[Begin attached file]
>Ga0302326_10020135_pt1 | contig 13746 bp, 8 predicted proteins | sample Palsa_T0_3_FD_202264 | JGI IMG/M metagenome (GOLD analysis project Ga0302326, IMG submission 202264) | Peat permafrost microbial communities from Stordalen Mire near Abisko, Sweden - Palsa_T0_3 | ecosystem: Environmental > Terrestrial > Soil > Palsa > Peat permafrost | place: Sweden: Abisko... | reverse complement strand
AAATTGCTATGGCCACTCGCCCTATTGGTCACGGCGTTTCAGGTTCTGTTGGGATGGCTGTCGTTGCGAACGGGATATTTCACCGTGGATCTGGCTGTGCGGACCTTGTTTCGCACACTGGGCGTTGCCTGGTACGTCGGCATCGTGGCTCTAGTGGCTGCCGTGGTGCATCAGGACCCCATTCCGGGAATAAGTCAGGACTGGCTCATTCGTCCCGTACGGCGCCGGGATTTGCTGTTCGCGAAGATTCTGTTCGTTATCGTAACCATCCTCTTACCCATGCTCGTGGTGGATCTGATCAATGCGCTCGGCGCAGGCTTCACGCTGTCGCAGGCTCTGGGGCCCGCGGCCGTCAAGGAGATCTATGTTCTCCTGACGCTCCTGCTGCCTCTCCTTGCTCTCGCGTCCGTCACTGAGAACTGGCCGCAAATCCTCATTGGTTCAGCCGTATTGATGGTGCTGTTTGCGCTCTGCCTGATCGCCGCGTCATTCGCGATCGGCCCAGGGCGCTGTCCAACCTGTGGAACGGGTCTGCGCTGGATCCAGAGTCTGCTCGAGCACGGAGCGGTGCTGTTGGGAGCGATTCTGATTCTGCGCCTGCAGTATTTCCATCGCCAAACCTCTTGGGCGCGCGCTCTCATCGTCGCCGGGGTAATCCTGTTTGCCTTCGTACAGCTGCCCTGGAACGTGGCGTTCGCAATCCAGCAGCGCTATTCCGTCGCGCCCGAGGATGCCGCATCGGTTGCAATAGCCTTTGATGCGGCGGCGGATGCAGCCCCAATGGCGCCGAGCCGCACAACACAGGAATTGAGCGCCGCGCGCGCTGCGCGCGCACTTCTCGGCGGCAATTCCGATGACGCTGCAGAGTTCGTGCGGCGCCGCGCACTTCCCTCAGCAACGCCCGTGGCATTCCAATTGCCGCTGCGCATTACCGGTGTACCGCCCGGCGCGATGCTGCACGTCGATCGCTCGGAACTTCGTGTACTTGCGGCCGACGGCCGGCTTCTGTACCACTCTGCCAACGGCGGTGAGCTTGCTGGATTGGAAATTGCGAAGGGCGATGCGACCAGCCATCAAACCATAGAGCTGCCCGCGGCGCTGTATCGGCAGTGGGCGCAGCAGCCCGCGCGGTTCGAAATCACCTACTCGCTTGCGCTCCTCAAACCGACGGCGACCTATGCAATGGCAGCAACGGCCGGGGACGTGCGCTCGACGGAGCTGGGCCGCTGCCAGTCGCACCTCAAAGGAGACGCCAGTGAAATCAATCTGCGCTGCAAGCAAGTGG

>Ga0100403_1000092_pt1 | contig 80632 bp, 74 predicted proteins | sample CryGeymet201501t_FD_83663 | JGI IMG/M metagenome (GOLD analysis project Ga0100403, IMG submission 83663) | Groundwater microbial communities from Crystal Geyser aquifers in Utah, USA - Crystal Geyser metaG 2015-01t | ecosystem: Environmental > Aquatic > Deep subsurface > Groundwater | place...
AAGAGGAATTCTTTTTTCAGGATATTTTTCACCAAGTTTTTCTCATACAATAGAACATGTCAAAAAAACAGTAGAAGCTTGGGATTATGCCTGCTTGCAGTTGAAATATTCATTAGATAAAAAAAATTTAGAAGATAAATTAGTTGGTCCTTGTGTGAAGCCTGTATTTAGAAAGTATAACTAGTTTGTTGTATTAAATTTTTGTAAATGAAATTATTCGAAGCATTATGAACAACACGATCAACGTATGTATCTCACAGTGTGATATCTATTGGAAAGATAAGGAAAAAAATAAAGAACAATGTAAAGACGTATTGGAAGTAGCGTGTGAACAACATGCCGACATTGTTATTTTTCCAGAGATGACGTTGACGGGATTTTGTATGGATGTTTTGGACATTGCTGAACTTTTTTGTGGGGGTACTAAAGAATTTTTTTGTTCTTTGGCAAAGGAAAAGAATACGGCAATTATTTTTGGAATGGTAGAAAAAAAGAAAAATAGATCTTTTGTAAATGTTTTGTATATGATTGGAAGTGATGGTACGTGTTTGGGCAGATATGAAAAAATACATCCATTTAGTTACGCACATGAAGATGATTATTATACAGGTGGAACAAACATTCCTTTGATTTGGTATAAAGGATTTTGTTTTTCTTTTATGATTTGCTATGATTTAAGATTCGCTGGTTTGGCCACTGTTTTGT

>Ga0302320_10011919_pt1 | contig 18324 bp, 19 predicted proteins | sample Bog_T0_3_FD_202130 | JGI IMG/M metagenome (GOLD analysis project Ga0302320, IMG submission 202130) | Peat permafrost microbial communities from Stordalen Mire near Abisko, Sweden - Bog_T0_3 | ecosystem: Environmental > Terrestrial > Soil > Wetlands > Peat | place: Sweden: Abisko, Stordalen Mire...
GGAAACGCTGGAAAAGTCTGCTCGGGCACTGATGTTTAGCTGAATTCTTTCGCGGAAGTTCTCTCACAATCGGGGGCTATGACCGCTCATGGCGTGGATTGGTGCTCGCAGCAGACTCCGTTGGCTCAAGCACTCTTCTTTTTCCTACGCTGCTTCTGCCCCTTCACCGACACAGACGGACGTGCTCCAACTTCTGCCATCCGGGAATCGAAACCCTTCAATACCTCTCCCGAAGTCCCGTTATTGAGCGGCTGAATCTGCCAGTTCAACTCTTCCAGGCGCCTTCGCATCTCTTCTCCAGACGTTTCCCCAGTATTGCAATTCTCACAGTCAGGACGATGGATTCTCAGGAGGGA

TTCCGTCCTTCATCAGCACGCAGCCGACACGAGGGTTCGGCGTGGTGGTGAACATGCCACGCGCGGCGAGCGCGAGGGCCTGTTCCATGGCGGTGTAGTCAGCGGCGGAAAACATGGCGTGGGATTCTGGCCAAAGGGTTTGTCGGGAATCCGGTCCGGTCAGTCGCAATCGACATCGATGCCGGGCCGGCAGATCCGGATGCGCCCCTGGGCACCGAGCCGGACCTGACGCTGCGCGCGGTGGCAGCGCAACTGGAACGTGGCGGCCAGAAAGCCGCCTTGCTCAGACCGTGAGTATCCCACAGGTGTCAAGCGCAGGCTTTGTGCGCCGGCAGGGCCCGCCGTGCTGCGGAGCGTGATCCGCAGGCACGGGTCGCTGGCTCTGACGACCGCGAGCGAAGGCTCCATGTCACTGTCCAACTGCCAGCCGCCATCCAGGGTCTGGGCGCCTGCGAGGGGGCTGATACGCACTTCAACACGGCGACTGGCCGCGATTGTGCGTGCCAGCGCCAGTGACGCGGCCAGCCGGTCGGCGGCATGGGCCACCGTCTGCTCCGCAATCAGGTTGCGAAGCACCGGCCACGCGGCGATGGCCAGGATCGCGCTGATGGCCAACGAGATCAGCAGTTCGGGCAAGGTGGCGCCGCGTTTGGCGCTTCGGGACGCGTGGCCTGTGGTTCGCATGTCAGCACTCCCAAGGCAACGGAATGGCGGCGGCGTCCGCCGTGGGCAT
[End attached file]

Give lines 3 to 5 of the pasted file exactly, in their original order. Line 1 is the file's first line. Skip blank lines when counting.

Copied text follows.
>Ga0100403_1000092_pt1 | contig 80632 bp, 74 predicted proteins | sample CryGeymet201501t_FD_83663 | JGI IMG/M metagenome (GOLD analysis project Ga0100403, IMG submission 83663) | Groundwater microbial communities from Crystal Geyser aquifers in Utah, USA - Crystal Geyser metaG 2015-01t | ecosystem: Environmental > Aquatic > Deep subsurface > Groundwater | place...
AAGAGGAATTCTTTTTTCAGGATATTTTTCACCAAGTTTTTCTCATACAATAGAACATGTCAAAAAAACAGTAGAAGCTTGGGATTATGCCTGCTTGCAGTTGAAATATTCATTAGATAAAAAAAATTTAGAAGATAAATTAGTTGGTCCTTGTGTGAAGCCTGTATTTAGAAAGTATAACTAGTTTGTTGTATTAAATTTTTGTAAATGAAATTATTCGAAGCATTATGAACAACACGATCAACGTATGTATCTCACAGTGTGATATCTATTGGAAAGATAAGGAAAAAAATAAAGAACAATGTAAAGACGTATTGGAAGTAGCGTGTGAACAACATGCCGACATTGTTATTTTTCCAGAGATGACGTTGACGGGATTTTGTATGGATGTTTTGGACATTGCTGAACTTTTTTGTGGGGGTACTAAAGAATTTTTTTGTTCTTTGGCAAAGGAAAAGAATACGGCAATTATTTTTGGAATGGTAGAAAAAAAGAAAAATAGATCTTTTGTAAATGTTTTGTATATGATTGGAAGTGATGGTACGTGTTTGGGCAGATATGAAAAAATACATCCATTTAGTTACGCACATGAAGATGATTATTATACAGGTGGAACAAACATTCCTTTGATTTGGTATAAAGGATTTTGTTTTTCTTTTATGATTTGCTATGATTTAAGATTCGCTGGTTTGGCCACTGTTTTGT

>Ga0302320_10011919_pt1 | contig 18324 bp, 19 predicted proteins | sample Bog_T0_3_FD_202130 | JGI IMG/M metagenome (GOLD analysis project Ga0302320, IMG submission 202130) | Peat permafrost microbial communities from Stordalen Mire near Abisko, Sweden - Bog_T0_3 | ecosystem: Environmental > Terrestrial > Soil > Wetlands > Peat | place: Sweden: Abisko, Stordalen Mire...